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Document Details :
Title: Baptism and the Two Ages
Subtitle: How Theodore of Mopsuestia Chose Biblical Images for his Explanation of Baptism
Author(s): PUCHKOVA, Sofia
Journal: Journal of Eastern Christian Studies
Volume: 73 Issue: 1-2 Date: 2021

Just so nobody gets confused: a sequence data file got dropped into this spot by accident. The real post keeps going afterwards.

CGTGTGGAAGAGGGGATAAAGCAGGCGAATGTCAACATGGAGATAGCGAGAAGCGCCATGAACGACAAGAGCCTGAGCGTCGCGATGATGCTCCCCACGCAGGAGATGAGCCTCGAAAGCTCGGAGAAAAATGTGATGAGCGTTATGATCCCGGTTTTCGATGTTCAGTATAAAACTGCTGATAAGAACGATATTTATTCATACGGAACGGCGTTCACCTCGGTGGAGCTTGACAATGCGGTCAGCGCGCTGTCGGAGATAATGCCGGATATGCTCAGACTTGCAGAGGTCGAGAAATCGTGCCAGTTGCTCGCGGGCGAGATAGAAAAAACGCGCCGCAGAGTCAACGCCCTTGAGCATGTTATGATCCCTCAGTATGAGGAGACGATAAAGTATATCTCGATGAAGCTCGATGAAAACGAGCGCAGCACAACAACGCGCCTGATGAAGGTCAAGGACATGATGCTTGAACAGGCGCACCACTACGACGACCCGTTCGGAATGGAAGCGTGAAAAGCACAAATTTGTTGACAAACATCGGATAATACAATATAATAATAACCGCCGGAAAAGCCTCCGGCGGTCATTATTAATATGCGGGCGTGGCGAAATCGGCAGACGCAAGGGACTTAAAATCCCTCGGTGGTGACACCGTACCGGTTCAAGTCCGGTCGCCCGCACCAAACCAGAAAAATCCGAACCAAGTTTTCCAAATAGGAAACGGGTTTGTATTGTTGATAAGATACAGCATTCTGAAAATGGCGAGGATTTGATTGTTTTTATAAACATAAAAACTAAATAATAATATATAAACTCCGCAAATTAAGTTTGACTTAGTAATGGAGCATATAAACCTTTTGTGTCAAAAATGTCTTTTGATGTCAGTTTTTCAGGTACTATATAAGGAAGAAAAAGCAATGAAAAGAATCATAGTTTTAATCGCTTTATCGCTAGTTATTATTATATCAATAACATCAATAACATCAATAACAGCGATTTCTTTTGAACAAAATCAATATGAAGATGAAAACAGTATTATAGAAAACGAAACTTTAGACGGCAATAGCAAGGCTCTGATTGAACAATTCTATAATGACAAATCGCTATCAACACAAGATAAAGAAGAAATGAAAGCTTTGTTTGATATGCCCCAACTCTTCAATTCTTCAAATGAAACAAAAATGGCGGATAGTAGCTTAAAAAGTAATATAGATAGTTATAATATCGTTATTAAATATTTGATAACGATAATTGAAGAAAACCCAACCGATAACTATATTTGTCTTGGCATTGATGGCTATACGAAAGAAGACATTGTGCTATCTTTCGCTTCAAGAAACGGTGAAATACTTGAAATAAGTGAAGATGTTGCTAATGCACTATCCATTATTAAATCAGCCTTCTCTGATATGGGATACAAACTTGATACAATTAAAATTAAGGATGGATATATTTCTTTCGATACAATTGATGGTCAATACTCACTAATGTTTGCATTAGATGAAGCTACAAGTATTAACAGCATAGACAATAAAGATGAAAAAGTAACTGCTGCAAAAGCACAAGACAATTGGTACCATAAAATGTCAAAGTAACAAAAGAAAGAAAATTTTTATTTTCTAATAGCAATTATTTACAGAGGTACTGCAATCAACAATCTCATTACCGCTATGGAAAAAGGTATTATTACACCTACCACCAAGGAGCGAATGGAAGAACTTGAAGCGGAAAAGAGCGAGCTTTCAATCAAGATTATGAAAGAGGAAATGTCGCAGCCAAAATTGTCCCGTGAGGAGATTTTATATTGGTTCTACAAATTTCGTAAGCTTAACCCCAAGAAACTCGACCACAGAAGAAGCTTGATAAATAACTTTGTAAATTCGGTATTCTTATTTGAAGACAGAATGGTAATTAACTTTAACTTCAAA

In his homilies on baptism, Theodore of Mopsuestia does not use traditional scriptural images such as the flood, the crossing of the Red Sea, circumcision and marriage metaphors to explain the meaning of the sacrament. Instead, the images of the second birth, the death and resurrection with Christ and the adoption of children are employed. In addition, Theodore uses less known image of the refashioning of a broken potter’s vessel. My paper tackles the question of why Theodore does not use some images and why he uses others. To answer this question, I shall demonstrate the influence of Theodore’s doctrine of the Two Ages on his biblical exegesis of the discourse with Nicodemus ('second birth', Jn 3:1-13), the passage on baptism as death and resurrection with Christ (Rom 6:3-5), the narrative of Jesus’ baptism ('adoption of children', Mt 3:13-17) and Jeremiah’s visit to the house of a potter ('refashioning of a vessel', Jr 18:1-6). Indeed, these passages aim to illustrate the Two Ages from different perspectives. The first three passages imply the transfer to the Second Age and the acquisition of the features of divine nature. The last image of the refashioning of a broken vessel alludes to the obtaining of immutability. Theodore does not use the images of the flood, the crossing of the Red Sea and circumcision, because they do not suit his aim, which is to explain the change of the state of human nature in baptism as he himself understands it through the lenses of his doctrine of the Two Ages.